Independent media needs you. Join the Tyee.


Tyee Books

Books to Bail out Your Gift List

Tyee's holiday guide to pleasing even the toughest booklovers.

By  Tyee Staff and Contributors 18 Dec 2008 |

This list was assembled by Tyee Books editor Michael LaPointe with the festive contributions of Stan Persky, Crawford Kilian, Reanna Alder, Jackie Wong, Andrew MacLeod, J.C. Peters, Colleen Kimmett, Sarah Buchanan, Dana Martin, Shannon Rupp, David Ravensbergen, Tom Sandborn, David Beers, Ben Hart, Tom Barrett, Charles Campbell and Geoff D'Auria.

image atom
They won't melt down.

Gone, suddenly, are the days of gifting diamond-encrusted dog toys and Belgian chocolates stuffed with French caviar. This is the age of sharing food stamps and "Good For One Hug" coupons. Yes, 'tis the season of spendthriftiness, but lucky for us there's still one gift that won't foreclose the house: books. So, in the spirit of giving, and giving cheaply, The Tyee's extended family has banded together to bail out your holiday shopping list. And don't worry, we're not recommending Dickens's Hard Times.

This gives us an opportunity to recommend this year's good titles that fell between the cracks, and also to revisit some of our favourite stories from Tyee Books. Somewhere on this list is the perfect book...

For those who want to know what's really on Iggy's mind:

Isaiah Berlin: a Life by Michael Ignatieff (Metropolitan). Newly-minted Liberal Party leader Michael Ignatieff is the first prime minister-in-waiting in recent Canadian memory who's able to write a real book. For those who want to know what's on Iggy's capacious mind, skip the speeches, scrums and press conferences and go directly to his 1998 biography of major 20th century British thinker Isaiah Berlin. It's a first-rate intellectual bio, but more than that, it's a portrait of liberalism close to writer-academic-turned-politician Ignatieff's own thinking. For those hungry for the public intellectual's private life, see Ignatieff's 1993 Booker Prize-nominated novel, Scar Tissue (Viking). This is a pol with a pen. (Stan Persky)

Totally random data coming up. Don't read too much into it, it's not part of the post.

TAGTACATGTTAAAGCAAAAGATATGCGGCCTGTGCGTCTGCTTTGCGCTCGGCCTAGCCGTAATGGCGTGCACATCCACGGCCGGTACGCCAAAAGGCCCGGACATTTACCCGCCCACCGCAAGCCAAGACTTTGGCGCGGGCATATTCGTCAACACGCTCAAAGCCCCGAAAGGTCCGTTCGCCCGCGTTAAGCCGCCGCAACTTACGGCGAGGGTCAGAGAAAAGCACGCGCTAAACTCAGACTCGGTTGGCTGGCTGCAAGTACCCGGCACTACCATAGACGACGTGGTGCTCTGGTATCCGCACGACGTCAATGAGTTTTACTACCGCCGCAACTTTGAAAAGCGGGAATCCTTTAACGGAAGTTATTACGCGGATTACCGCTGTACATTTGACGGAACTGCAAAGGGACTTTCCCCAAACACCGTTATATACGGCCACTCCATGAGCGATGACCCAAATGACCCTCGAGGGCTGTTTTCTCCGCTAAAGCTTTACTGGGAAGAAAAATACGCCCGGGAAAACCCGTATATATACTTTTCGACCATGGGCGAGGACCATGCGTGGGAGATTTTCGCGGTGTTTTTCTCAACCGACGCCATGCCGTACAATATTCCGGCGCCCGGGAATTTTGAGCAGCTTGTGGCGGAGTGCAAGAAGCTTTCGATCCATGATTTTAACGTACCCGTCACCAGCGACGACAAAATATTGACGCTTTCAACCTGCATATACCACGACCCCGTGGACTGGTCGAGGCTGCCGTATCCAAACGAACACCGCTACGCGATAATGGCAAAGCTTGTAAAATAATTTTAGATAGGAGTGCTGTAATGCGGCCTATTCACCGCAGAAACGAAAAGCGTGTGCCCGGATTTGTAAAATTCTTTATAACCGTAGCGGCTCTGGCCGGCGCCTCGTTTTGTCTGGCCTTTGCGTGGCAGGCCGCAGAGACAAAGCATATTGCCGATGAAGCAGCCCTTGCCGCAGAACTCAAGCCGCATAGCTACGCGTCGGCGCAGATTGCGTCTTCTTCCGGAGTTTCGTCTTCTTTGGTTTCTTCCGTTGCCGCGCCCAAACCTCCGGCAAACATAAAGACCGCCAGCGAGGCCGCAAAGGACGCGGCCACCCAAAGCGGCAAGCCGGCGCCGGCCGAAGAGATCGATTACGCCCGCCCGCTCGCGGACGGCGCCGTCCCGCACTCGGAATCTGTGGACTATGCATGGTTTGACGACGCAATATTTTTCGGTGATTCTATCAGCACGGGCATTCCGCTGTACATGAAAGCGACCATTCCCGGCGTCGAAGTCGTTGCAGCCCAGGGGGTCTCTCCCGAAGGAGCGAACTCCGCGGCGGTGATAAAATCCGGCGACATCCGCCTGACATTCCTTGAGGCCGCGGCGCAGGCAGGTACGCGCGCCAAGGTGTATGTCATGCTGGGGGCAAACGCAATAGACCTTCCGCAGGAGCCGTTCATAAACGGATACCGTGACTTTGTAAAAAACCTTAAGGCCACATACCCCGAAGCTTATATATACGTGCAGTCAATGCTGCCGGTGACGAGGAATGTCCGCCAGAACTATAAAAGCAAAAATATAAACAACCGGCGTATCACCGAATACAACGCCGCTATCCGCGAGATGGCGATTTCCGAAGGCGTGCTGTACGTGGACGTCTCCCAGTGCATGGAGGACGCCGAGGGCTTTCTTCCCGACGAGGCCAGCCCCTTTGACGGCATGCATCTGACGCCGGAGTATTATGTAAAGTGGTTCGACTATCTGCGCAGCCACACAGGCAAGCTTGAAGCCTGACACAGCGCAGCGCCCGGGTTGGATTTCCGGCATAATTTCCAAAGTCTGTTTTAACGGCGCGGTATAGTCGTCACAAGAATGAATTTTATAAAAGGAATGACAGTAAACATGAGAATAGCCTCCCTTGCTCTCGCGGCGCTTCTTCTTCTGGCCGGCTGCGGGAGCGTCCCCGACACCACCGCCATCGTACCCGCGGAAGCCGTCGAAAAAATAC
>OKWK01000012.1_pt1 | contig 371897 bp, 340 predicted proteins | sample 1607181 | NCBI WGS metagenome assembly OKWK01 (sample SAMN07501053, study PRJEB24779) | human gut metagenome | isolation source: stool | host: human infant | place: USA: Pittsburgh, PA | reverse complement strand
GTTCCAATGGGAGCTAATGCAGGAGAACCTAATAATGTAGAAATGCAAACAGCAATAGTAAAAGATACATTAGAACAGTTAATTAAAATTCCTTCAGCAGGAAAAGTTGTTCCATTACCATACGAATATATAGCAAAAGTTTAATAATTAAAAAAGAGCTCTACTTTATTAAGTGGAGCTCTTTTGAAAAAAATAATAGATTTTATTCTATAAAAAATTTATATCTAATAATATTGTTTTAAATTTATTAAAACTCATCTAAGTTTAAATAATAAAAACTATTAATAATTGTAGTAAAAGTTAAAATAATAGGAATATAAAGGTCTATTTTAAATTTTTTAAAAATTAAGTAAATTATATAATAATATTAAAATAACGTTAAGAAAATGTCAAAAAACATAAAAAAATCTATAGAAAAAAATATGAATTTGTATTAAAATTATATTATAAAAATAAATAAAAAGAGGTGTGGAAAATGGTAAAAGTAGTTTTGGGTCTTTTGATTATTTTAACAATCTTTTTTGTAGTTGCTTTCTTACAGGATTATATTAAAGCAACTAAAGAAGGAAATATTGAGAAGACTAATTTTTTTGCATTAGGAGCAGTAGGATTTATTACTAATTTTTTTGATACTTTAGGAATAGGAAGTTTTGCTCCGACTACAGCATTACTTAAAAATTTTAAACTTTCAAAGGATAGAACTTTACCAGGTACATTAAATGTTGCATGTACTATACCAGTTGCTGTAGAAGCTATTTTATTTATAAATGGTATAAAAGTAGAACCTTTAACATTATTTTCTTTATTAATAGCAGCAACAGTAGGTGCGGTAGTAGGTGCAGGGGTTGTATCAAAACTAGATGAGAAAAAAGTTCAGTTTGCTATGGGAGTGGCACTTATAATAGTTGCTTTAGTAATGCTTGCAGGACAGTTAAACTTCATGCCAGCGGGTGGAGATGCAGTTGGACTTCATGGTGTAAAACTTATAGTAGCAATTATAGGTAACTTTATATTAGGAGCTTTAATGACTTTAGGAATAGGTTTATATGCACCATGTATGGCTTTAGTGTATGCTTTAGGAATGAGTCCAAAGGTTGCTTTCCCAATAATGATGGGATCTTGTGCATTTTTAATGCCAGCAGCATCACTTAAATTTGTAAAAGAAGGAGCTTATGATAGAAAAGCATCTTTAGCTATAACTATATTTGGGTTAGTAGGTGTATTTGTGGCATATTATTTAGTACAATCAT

For your friend who's still high-fiving over the Obama paradigm shift:

The Dictionary of Homophobia: A Global History of Gay & Lesbian Experience by Louis-Georges Tin, ed. Translated from the French by Marek Redburn. Although this year's presidential election felt like progress, don't forget California's Proposition 8 marked a major step back for gay and lesbian rights. But November 2008 also saw the publication of the first English translation of The Dictionary of Homophobia, compiled by French scholar Louis-Georges Tin. This comprehensive resource illuminates not only gay and lesbian experience, but also the psychology of homophobia as it manifests on individual and societal scales. Required reading across this continent. (Michael LaPointe)

For any guy unlikely to go forth and multiply:

Nobody's Father: Life Without Kids by Lynne Van Luven and Bruce Gillespie, Ed. (TouchWood Editions). This is not a book to give lightly to just any man who hasn't gotten around to breeding, adopting or otherwise finding someone to parent. True, with 23 essayists contributing their tales, most readers will find someone with whom to identify. Explanations range from too busy to too gay to "life didn't really work out that way." Some are happily childless, some sad, some resigned. "I don't see myself as father material," writes Aaron Shepard, simple as that. "I don't feel compelled to be a parent. It's neither my loss nor my gain. It's my identity." (Andrew MacLeod)

For the reluctant new mother in your life:

Mother Superior by Saleema Nawaz (Freehand Books). "Joan won't get an abortion. She says she is a slut but a slut for Jesus." So begins Saleema Nawaz's Mother Superior, a short story collection about young, disenfranchised women getting pregnant and ruining their lives, coming to terms with dead baby siblings, or fending off guilt for a daughter's permanent burn scar. Each tale is fascinating, strange, and page-turningly readable without actually making you want a little bundle of joy all that much. (J.C. Peters)

For your smart and saucy pre-teen niece: